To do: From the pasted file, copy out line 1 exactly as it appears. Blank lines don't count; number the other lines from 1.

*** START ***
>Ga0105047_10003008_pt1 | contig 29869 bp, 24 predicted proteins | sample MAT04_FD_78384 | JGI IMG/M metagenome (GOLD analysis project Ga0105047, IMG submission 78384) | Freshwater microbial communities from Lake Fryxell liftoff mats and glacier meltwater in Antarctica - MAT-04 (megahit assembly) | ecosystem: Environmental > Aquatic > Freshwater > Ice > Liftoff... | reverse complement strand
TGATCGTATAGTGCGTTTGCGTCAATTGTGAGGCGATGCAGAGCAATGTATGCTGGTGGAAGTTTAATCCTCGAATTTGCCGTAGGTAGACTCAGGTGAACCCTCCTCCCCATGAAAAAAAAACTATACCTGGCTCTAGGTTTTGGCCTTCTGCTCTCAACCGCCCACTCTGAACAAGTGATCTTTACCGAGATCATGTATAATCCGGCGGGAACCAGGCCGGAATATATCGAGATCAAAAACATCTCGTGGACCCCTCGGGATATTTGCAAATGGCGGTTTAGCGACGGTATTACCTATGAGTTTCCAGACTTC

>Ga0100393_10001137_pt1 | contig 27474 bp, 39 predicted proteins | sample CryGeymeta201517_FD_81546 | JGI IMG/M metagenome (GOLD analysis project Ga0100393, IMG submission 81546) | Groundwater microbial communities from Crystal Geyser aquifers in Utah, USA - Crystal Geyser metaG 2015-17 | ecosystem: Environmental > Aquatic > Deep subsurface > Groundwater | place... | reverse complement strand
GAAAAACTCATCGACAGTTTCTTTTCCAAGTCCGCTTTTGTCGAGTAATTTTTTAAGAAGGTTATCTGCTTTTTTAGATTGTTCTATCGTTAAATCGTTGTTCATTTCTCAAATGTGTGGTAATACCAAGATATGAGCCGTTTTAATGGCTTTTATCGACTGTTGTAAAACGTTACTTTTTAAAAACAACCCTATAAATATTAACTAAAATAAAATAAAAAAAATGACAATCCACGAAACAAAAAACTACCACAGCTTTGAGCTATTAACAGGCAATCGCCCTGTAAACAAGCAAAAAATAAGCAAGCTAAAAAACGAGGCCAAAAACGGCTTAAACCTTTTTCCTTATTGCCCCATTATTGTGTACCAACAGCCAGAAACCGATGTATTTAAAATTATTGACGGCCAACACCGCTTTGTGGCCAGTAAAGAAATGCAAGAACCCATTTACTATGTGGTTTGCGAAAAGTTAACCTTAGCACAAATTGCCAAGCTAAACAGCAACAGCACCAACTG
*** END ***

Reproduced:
>Ga0105047_10003008_pt1 | contig 29869 bp, 24 predicted proteins | sample MAT04_FD_78384 | JGI IMG/M metagenome (GOLD analysis project Ga0105047, IMG submission 78384) | Freshwater microbial communities from Lake Fryxell liftoff mats and glacier meltwater in Antarctica - MAT-04 (megahit assembly) | ecosystem: Environmental > Aquatic > Freshwater > Ice > Liftoff... | reverse complement strand